Developers of a major windfarm project which could add almost 40 turbines reaching up to 150 metres into the Aberdeenshire/Angus skyline are to take their plans to the public.
Coriolis Energy is currently exploring the opportunity to develop a windfarm on the Fasque and Glendye estate, some 5.5 kilometres north of the village of Fettercairn.
As part of the consultation process, the company has now confirmed two public exhibitions including a Wednesday June 8 visit to Fettercairn church hall from 3pm to 8pm.
On display will be an overview of the site, details of the various environmental assessments which will be undertaken, as well as an opportunity for members of the public to complete comment cards which Coriolis plan to use to help shape and inform both the consultation and proposals going forward.
Earlier this year Coriolis submitted a scoping report for the propose windfarm to the Scottish Government’s Local Energy and Consents Unit (LECU).
Coriolis have said that the exact number and location of the wind turbines will be informed by the various technical and environmental studies undertaken as part of the Environmental Impact Assessment (EIA) process, as well as the feedback obtained from the on-going public and stakeholder consultation.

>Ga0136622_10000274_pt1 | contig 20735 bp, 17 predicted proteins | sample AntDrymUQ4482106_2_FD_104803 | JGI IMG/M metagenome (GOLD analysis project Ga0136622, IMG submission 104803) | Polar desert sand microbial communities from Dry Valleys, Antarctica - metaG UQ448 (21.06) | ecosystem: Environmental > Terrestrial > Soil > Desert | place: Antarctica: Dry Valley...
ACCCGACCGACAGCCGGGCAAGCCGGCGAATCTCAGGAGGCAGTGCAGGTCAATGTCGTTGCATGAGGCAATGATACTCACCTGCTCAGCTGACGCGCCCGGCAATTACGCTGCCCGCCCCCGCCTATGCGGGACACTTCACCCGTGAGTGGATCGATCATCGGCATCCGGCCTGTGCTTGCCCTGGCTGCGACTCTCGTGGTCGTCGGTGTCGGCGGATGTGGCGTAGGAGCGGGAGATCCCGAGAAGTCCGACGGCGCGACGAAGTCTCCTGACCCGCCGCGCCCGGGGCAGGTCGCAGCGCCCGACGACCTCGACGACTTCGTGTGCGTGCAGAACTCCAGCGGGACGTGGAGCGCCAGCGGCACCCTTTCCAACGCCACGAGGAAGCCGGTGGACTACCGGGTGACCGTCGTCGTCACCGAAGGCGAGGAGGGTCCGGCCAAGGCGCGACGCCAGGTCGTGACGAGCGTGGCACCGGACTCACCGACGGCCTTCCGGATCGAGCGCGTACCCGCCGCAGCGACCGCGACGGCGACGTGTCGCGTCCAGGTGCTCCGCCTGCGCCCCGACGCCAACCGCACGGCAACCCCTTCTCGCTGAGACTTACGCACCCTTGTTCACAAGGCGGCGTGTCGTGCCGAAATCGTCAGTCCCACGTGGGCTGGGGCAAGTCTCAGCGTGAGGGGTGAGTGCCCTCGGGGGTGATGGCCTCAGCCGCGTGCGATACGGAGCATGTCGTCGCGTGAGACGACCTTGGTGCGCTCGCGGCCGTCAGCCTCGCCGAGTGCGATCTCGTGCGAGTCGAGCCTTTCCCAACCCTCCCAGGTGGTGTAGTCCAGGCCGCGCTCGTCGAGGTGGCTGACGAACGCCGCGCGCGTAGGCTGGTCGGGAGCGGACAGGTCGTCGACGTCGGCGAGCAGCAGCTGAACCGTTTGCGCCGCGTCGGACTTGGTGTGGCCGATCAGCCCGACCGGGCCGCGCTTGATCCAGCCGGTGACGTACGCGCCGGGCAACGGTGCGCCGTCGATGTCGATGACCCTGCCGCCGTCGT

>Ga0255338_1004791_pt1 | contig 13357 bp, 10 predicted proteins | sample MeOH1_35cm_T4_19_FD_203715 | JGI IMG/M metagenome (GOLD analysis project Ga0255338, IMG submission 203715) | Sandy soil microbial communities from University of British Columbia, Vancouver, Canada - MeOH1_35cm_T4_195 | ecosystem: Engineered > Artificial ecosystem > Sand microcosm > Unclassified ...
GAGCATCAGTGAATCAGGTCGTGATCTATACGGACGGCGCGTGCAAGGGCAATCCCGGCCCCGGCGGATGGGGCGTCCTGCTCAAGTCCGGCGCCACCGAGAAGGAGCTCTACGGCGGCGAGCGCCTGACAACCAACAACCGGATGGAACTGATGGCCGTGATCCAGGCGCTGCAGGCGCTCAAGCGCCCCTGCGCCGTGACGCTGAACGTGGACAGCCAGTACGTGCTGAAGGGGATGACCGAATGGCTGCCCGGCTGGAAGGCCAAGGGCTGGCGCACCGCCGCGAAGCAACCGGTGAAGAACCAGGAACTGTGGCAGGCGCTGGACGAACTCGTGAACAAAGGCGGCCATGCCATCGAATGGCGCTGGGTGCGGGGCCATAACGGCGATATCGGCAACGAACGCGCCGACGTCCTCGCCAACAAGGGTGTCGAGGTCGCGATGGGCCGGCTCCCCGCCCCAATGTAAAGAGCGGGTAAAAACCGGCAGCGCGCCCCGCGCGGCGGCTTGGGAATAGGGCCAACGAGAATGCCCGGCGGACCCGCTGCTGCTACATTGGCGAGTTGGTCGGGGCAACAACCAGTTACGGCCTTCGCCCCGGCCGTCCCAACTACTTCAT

The initial scoping design which will be on display in the Fettercairn event is based on 37 turbines, each with a tip mheight of up to 150m and a generating capacity of up to 4 megawatts.
Windfarm development manager, James Baird said: “Although the proposals are at an early stage, we believe that proactive and early community consultation is an integral element of the planning process.
“We therefore wish to ensure that community are provided every opportunity to feed back their views directly to our project team at all stages of the development process’’.
‘’The public exhibitions will provide an opportunity for our team to introduce the proposals, listen to the views of local people and importantly take on board the comments received to help shape and inform both the consultation programme going forward as well as importantly the proposed windfarm.”
|Wind Watch relies entirely
on User Contributions